If you would like to only add support for iOS 11 and up, you can change the platforms property as follows:

platforms: [
    // Only add support for iOS 11 and up.
    .iOS(.v11)
]

This will indicate to implementers that the package does not support all other platforms.

Adding dependencies to your package

It’s likely that you want to add external dependencies to your Swift package. You can do this by making use of the dependencies property of the package and referencing the dependency in the targets you’d like to have access to it.

For example, we could add the Mocker framework as a dependency for our test target:

// swift-tools-version:5.1
// The swift-tools-version declares the minimum version of Swift required to build this package.

import PackageDescription

let package = Package(
    name: "SwiftLeePackage",
    platforms: [
        // Only add support for iOS 11 and up.
        .iOS(.v11)
    ],
    products: [
        .library(name: "SwiftLeePackage", targets: ["SwiftLeePackage"])
    ],
    dependencies: [
        /// Define the Mocker dependency:
        .package(url: "https://github.com/WeTransfer/Mocker.git", from: "2.0.0")
    ],
    targets: [
        .target(name: "SwiftLeePackage", dependencies: []),
        /// Add it to your test target in the dependencies array:
        .testTarget(name: "SwiftLeePackageTests", dependencies: ["SwiftLeePackage", "Mocker"])
    ]
)

In this example, we’re adding the Mocker framework and tell the package manager to automatically fetch the version starting from 2.0.0. This allows to fetch versions like 2.0.1 or 2.1.0, but not 3.0.0 as that’s the next major version that’s likely contains breaking changes.

There’s plenty of options here to add specific requirements to your dependency, like using ranges or exact versions:

.package(url: "https://github.com/WeTransfer/Mocker.git", from: "2.0.0"),
.package(url: "https://github.com/WeTransfer/Mocker.git", "2.0.0"..<"2.5.0"),
.package(url: "https://github.com/WeTransfer/Mocker.git", .exact("2.0.0")),
.package(url: "https://github.com/WeTransfer/Mocker.git", .upToNextMajor(from: "2.0.0")),
.package(url: "https://github.com/WeTransfer/Mocker.git", .upToNextMinor(from: "2.0.0"))

Adding a dependency using a specific branch or revision

You can also add specific branches or revisions if you’d like to fetch a dependency that is currently under development or not yet released:

.package(url: "https://github.com/WeTransfer/Mocker.git", .branch("development")),
.package(url: "https://github.com/WeTransfer/Mocker.git", .revision("e74b07278b926c9ec6f9643455ea00d1ce04a021"))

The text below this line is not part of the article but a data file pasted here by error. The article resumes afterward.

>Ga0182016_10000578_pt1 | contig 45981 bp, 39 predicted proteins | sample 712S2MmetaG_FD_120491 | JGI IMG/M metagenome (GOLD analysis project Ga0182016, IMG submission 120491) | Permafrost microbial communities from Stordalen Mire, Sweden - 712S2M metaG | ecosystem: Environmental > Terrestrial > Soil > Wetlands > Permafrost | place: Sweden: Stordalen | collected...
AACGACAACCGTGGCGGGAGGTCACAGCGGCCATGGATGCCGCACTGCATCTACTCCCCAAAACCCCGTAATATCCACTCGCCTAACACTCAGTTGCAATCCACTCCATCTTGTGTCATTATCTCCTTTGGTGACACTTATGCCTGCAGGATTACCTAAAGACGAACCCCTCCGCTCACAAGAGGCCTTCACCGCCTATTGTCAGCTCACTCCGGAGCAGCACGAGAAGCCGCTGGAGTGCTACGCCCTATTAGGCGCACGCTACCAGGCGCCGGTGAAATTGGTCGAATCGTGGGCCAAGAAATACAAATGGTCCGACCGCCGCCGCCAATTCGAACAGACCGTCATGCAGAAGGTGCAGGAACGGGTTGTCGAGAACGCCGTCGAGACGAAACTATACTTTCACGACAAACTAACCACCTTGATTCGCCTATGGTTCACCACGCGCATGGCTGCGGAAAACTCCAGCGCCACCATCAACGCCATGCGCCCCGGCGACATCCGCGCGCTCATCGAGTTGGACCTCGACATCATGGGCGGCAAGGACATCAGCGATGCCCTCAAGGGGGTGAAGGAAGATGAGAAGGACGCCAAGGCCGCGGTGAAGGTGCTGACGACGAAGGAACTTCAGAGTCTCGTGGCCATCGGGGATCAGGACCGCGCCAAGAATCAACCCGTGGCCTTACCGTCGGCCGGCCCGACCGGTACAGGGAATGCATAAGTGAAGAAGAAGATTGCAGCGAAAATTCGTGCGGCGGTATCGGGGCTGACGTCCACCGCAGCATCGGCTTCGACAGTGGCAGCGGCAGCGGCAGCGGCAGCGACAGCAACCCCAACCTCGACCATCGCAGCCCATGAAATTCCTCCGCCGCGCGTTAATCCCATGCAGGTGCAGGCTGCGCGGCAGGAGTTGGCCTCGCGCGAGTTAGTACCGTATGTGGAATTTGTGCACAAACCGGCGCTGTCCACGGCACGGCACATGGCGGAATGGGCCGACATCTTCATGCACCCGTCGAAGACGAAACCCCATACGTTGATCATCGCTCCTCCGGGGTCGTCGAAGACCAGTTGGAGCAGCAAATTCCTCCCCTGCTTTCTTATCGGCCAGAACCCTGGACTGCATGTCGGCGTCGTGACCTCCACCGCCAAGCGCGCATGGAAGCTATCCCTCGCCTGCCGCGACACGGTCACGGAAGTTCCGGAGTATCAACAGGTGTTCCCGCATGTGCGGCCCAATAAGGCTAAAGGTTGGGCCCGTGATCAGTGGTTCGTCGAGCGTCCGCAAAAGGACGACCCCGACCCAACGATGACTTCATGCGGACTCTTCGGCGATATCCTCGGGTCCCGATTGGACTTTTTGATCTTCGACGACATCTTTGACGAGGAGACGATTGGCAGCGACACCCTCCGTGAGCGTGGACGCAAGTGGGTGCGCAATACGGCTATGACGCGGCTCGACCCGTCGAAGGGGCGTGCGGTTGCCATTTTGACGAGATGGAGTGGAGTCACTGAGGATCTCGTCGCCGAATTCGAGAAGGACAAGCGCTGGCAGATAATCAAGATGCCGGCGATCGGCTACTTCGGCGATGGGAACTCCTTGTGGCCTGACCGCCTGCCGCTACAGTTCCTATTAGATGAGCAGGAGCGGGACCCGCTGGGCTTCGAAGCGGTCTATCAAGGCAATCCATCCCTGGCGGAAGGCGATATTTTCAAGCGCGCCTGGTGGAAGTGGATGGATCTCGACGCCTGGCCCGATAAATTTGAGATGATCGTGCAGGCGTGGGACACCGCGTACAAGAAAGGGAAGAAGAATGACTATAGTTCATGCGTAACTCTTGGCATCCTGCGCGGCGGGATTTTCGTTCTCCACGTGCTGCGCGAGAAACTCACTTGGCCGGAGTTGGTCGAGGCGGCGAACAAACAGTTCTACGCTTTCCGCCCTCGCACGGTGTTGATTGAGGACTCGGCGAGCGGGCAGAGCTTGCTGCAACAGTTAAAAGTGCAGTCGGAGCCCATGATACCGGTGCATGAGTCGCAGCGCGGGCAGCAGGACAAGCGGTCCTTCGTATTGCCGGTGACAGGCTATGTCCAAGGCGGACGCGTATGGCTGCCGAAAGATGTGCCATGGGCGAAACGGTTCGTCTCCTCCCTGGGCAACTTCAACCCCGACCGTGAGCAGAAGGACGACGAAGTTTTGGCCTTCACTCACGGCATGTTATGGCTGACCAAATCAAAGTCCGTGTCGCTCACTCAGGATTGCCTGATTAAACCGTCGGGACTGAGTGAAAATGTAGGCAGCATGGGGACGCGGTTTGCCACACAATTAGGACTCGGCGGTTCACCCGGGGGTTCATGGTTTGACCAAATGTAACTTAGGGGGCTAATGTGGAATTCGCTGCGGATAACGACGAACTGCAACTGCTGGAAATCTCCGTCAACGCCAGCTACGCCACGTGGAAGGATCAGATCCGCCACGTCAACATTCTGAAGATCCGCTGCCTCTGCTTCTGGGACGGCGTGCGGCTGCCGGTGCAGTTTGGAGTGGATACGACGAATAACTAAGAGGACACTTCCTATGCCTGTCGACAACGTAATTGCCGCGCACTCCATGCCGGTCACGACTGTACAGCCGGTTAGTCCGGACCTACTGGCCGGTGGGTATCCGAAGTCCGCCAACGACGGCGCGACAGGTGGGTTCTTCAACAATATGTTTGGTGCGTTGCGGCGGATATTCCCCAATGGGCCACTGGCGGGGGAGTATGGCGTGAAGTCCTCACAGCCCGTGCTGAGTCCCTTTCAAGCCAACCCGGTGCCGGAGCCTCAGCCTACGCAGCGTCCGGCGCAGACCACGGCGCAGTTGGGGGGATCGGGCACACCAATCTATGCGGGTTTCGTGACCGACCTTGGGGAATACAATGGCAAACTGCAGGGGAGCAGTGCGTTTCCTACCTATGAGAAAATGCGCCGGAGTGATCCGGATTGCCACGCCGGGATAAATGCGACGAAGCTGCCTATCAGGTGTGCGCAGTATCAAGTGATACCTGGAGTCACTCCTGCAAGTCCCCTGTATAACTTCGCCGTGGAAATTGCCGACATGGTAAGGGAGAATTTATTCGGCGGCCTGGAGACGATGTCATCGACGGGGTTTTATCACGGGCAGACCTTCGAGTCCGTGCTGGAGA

Adding a dependency using a local path for development

Another common use-case is to add a local package during development to easily iterate and test it out. You can do this by specifying the path to the package:

.package(path: "/your/local/package/path")

Removing allTests with automatic test discovery

Exploring the default generated package shows you an XCTestManifests.swift file containing the following code:

import XCTest

#if !canImport(ObjectiveC)
public func allTests() -> [XCTestCaseEntry] {
    return [
        testCase(SwiftLeePackageTests.allTests),
    ]
}
#endif

As well, within the default generated test class you can find a static array containing all the currently added tests:

static var allTests = [
    ("testExample", testExample),
]

This is added to allow us to run tests on Linux and required us to keep this manually in sync with newly added tests. This is quite a pain to maintain but luckily enough, this is no longer needed!

Swift 5.1 introduced automatic test discovery for Linux which now allows us to run the tests on Linux as follows:

swift test --enable-test-discovery

It also allows us to get rid of the allTests properties and the XCTestManifests.swift file. After deleting those we need to update the LinuxMain.swift file to remove all references to allTests. The class itself is still required as builds on Linux will otherwise fail. To help debugging it might be good to add a fatalError in the LinuxMain.swift file which suggests to run tests using the --enable-test-discovery argument:

fatalError("Running tests like this is unsupported. Run the tests again by using `swift test --enable-test-discovery`")

Publishing your Swift Package

To publish your Swift package you can simply create a new tag on your Git repository. As you’ve seen before in the dependencies section you can add references to dependencies by using Git URLs.

To enable developers to more easily explore packages, Dave Verwer has introduced the Swift Package Index together with Sven A. Schmidt. Adding your package to the library is as easy as submitting a pull request as explained here.

Conclusion

That was it! We’ve created our own Swift Package in both the terminal and in Xcode. We added specific platform requirements and dependencies in multiple different ways. Making use of the automatic test discovery allows us to easily maintain tests for Linux.

You can now continue building your own command-line tool with the knowledge you gained. Check out my blog post Creating a command-line tool using the Swift Package Manager to learn more.

If you like to improve your Swift knowledge, even more, check out the Swift category page. Feel free to contact me or tweet to me on Twitter if you have any additional tips or feedback.

Thanks!